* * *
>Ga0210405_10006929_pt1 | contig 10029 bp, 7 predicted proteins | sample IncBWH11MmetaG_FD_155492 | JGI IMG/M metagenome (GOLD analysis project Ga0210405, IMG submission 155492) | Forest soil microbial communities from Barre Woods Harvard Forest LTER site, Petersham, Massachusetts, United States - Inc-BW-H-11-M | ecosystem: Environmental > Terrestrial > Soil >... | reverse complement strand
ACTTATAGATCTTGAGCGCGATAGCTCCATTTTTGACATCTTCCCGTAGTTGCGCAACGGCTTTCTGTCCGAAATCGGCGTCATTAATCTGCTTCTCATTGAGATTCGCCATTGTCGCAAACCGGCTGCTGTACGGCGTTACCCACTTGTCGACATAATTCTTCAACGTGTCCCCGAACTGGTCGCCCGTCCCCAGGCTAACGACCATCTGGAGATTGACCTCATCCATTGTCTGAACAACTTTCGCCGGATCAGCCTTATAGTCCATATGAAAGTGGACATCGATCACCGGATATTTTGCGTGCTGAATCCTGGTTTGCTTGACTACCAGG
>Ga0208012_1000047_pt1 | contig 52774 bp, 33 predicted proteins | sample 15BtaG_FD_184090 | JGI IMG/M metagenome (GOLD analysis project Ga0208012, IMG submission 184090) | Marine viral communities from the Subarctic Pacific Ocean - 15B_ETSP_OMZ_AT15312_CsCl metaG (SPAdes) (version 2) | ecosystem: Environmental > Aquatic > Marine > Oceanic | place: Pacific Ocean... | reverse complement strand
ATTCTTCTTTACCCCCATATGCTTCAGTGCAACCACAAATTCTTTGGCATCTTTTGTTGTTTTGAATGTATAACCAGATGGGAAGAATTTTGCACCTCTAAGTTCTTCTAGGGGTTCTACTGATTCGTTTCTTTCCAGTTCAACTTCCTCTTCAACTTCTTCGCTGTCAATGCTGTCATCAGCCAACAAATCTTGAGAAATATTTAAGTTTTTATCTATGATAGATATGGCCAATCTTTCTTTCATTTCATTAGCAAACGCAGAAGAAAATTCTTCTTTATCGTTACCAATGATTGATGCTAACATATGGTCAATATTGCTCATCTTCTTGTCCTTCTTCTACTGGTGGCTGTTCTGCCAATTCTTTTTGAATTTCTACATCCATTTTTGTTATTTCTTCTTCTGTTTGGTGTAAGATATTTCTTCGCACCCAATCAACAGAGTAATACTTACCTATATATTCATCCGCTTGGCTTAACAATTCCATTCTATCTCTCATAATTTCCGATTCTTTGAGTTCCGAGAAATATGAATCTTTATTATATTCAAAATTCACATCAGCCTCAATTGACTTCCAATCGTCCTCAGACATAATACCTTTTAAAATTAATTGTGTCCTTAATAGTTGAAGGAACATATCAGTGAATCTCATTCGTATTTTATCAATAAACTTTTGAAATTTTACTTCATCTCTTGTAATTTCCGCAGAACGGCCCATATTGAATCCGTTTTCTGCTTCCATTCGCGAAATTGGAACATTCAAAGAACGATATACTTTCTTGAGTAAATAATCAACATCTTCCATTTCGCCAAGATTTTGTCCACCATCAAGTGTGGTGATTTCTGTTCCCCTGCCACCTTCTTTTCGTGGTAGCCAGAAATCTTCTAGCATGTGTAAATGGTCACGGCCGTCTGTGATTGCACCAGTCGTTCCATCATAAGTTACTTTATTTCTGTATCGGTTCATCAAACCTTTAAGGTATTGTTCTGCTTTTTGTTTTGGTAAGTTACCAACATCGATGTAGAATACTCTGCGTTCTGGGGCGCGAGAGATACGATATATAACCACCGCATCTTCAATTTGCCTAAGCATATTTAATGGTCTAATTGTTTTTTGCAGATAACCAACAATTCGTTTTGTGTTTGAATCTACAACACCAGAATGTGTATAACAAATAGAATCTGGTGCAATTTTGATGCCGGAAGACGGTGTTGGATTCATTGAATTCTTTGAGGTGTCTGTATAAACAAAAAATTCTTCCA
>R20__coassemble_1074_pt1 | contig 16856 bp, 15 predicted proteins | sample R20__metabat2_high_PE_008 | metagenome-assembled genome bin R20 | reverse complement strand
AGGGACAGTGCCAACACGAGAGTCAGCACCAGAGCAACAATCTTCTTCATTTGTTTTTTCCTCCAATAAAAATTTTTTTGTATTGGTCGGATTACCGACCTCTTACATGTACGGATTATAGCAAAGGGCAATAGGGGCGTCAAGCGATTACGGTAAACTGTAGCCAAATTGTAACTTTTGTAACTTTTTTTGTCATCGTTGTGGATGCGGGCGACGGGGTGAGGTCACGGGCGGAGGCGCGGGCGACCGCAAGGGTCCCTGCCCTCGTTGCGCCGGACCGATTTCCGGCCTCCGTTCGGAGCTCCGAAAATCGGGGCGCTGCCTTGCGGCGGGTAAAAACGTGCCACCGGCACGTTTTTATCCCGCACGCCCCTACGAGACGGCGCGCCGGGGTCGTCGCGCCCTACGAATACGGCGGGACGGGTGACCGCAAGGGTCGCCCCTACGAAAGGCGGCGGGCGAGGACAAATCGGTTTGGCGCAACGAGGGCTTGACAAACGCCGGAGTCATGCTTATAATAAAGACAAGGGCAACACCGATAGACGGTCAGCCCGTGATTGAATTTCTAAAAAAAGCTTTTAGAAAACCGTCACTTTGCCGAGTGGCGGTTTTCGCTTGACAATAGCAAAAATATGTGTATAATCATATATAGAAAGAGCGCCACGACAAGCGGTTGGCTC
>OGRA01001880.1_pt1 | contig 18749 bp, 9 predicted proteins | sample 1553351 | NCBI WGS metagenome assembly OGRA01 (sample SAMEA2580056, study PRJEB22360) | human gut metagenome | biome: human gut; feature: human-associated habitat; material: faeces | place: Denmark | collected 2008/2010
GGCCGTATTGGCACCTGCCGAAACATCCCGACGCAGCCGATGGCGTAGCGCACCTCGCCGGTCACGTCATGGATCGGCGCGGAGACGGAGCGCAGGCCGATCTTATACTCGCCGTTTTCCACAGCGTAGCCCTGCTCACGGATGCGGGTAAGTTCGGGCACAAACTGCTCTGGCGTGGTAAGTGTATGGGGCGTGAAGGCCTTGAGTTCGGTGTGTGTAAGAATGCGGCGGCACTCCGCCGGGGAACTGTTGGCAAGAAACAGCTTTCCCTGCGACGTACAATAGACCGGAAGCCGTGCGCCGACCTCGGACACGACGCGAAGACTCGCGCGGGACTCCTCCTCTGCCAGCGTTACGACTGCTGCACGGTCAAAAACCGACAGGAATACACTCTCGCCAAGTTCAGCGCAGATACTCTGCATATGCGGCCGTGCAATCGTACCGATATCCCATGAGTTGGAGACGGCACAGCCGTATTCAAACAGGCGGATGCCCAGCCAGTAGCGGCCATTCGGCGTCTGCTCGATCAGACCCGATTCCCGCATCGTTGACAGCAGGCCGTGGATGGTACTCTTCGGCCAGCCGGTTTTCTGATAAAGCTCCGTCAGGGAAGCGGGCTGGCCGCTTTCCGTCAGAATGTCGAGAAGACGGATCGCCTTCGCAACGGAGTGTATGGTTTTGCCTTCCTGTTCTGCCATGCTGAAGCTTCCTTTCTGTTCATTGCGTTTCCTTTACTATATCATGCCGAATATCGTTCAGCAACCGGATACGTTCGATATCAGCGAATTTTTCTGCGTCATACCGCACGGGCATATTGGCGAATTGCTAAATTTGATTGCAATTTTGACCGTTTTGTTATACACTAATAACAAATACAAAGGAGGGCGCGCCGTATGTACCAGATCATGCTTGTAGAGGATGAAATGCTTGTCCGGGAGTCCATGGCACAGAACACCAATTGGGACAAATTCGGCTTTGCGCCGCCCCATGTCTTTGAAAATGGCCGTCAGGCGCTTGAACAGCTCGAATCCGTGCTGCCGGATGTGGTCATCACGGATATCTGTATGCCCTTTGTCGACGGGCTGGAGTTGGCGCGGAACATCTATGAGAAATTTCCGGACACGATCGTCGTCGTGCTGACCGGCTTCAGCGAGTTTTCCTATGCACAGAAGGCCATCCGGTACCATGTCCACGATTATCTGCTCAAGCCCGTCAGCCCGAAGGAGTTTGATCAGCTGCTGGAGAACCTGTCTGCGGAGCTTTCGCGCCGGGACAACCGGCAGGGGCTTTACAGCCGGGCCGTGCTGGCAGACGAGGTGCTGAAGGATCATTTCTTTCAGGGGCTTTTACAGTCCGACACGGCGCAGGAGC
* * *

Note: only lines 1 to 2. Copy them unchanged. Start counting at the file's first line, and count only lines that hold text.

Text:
>Ga0210405_10006929_pt1 | contig 10029 bp, 7 predicted proteins | sample IncBWH11MmetaG_FD_155492 | JGI IMG/M metagenome (GOLD analysis project Ga0210405, IMG submission 155492) | Forest soil microbial communities from Barre Woods Harvard Forest LTER site, Petersham, Massachusetts, United States - Inc-BW-H-11-M | ecosystem: Environmental > Terrestrial > Soil >... | reverse complement strand
ACTTATAGATCTTGAGCGCGATAGCTCCATTTTTGACATCTTCCCGTAGTTGCGCAACGGCTTTCTGTCCGAAATCGGCGTCATTAATCTGCTTCTCATTGAGATTCGCCATTGTCGCAAACCGGCTGCTGTACGGCGTTACCCACTTGTCGACATAATTCTTCAACGTGTCCCCGAACTGGTCGCCCGTCCCCAGGCTAACGACCATCTGGAGATTGACCTCATCCATTGTCTGAACAACTTTCGCCGGATCAGCCTTATAGTCCATATGAAAGTGGACATCGATCACCGGATATTTTGCGTGCTGAATCCTGGTTTGCTTGACTACCAGG